Erie County, New York got a jump on much of the rest of the state when they passed a law against texting while driving in 2009, and it’s pretty obvious that their law enforcement are all over following through on it. Between mid-July of last year and mid-February of this year, Erie County handed out 662 texting tickets; in doing so, they lead counties across upstate New York as well as heavily-populated communities in Nassau (Long Island) and Suffolk (the Bronx) Counties.
Sgt. Dan Dytchkowskyj, the commander of the Erie County Sheriff’s Traffic Bureau, says, “The numbers show we are doing a great job in enforcing the law. I don’t think we have more people in Erie County texting than in the rest of New York State. It’s just that the local policing agencies have been enforcing the law. We have more experience, but these other counties will catch up.”
Since July, when the more stringent New York state law regarding texting while driving went into effect, Nassau County has doled out 202 tickets while Suffolk County has issued 476. In comparison to Erie’s numbers, Kings County, New York and Queens issued more citations, with numbers of 749, 1,375 and 1099 respectively.
The new law carries a $150 fine and three points on a driver’s license.
Kelly Cline, a parent and a citizen of West Seneca, is pleased with her county’s stats. She was personally notified about them by Senator Tim Kennedy (D-Buffalo), who is a former Erie County legislator. Cline rated such personal attention because she enlisted Kennedy’s assistance in a push for stronger measures against texting while driving. Cline lost a son, then 20, in 2007; the car accident responsible for his death was attributed to texting.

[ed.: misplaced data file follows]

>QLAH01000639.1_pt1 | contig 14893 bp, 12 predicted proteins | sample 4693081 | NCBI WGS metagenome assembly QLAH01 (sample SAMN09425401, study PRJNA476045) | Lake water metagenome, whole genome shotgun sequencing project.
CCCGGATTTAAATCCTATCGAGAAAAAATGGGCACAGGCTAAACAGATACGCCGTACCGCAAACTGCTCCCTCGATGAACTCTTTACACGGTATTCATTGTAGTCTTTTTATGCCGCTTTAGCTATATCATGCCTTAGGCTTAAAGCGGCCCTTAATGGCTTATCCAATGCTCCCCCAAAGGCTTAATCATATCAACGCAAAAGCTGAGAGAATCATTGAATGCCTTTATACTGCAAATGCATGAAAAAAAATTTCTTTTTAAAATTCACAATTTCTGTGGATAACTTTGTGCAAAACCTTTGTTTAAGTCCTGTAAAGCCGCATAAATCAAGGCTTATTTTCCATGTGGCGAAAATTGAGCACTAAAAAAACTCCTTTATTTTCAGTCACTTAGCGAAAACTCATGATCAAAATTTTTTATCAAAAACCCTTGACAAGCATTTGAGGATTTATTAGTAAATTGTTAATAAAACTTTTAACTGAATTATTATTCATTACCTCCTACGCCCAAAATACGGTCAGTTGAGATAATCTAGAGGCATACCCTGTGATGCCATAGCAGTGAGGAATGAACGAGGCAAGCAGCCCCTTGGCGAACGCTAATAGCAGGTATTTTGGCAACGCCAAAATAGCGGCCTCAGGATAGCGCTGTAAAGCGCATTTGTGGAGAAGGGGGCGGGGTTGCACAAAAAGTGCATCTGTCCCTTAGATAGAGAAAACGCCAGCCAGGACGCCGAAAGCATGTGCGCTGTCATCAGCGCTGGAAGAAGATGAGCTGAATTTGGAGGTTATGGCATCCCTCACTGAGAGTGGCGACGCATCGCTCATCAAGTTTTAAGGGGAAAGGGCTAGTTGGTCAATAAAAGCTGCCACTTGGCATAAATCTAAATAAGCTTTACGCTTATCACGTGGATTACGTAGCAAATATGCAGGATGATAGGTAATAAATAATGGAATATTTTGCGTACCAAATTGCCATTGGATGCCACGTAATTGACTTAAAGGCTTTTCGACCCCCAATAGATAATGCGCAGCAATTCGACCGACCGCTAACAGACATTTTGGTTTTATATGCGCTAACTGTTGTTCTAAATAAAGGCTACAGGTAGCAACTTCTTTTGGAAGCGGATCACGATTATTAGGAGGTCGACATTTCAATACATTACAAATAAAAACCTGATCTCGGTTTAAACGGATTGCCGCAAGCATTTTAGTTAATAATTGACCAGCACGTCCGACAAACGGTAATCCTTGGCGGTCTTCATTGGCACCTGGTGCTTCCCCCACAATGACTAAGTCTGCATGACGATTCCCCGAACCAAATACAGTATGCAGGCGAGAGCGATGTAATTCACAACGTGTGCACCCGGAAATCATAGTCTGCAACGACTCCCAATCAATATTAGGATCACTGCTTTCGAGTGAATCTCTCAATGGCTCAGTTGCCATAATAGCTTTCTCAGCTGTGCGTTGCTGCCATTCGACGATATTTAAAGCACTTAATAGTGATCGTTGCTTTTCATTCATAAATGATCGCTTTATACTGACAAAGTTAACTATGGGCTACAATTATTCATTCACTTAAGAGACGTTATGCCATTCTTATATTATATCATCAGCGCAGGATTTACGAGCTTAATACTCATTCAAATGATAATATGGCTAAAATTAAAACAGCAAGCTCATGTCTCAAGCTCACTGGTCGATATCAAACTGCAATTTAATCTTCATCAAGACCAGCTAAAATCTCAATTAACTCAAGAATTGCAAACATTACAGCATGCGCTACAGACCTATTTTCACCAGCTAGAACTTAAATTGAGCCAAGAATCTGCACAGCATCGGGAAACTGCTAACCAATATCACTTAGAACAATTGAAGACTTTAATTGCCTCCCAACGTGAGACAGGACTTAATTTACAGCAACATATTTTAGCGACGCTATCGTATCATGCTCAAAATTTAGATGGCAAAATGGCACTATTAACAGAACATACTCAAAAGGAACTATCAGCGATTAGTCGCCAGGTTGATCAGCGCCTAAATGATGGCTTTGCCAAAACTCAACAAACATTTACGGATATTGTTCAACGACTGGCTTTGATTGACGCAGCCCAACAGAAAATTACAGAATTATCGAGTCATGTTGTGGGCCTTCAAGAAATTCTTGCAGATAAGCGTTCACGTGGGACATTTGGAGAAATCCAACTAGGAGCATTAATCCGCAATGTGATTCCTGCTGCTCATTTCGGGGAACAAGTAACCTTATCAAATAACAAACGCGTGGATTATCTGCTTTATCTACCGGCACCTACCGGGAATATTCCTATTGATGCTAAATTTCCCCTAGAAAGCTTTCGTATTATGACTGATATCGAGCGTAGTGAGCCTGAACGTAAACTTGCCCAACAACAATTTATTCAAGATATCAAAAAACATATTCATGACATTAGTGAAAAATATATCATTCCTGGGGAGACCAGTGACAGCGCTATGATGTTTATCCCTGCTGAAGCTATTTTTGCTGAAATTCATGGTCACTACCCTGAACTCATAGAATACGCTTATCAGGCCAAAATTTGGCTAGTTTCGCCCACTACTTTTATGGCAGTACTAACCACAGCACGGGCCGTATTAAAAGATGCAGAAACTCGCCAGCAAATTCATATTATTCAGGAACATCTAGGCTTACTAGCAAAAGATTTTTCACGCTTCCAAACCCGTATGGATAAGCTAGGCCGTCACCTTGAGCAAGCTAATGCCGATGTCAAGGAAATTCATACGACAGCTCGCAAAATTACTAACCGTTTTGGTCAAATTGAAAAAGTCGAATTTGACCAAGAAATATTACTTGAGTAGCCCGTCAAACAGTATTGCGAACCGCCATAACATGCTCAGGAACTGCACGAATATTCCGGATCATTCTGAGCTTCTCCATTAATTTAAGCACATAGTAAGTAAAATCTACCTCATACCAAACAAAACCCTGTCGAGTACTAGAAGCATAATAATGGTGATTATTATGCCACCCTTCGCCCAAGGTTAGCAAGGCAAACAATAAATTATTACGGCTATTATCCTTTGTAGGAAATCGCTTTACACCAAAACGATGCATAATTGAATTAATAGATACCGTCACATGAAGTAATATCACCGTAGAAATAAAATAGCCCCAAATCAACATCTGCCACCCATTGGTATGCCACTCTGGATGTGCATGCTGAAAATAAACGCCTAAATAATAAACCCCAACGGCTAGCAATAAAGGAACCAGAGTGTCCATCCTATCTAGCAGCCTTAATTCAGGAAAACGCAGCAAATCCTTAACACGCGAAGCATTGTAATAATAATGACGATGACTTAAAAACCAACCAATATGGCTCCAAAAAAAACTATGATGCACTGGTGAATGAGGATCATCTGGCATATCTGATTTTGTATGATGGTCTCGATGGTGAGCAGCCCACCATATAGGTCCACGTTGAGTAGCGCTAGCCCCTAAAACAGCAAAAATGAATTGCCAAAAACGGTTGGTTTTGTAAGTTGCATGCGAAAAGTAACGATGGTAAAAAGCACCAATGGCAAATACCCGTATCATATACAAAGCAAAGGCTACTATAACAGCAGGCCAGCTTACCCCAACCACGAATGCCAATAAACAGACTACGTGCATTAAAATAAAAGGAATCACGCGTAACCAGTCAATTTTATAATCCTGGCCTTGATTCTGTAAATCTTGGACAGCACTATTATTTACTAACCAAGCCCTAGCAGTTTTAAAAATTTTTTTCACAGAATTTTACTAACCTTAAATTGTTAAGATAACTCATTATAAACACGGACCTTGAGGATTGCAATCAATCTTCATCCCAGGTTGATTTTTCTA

In November 2009 her efforts to make texting while driving a ‘primary offense’ came to fruition in Erie County. It was enacted at state level in July of 2011. While this is a triumph for Cline, she views this as merely a first step. The next one is to get it enforced. From Cline’s point of view, this is occurring.
“Law enforcement just took it and ran, and it’s a beautiful thing,” she said. “I’m thrilled that law enforcement here has really stepped up.” The initial knock of three points on a driver’s license and up to $150 in fines serves as deterrent as well, Cline believes. She doesn’t think that it’s going to take a second time in most cases. “It makes people think twice. If they’re foolish enough to do it and get a ticket, there’s a stiff penalty.”
The stricter state law doesn’t cover just texting. If a driver is holding an electronic communication device then police are allowed to make a traffic stop. Drivers can make calls via voice commands as long as their hands stay on the wheel and their eyes stay on the road. Police in Erie County have issued 3,749 cell phone tickets total since last July.
State Department of Motor Vehicles Commissioner Barbara J. Fiala expects the number of tickets issued for cell phone offenses to rise across the state as law enforcement become more adept at spotting motorists in the act.
“As with any change, it will take a while, just like it did with seat belt education and enforcement, to have the dangers of distracted driving truly register with the public,” she says. “But if we all work toward the goal of eliminating the use of personal electronic devices while driving, I am confident we can be successful.”
Fiala believes that education –not just enforcement– is paramount. “The DMV is working to raise awareness among motorists, particularly teen drivers, through the prelicensing courses, videos in the schools, use of the Web and other efforts.”
“We believe that increased education about the dangers of using a cellphone or texting while driving is a key element in changing human behavior statewide.”
Incidentally, Georgia enacted anti-texting while driving legislation in 2010.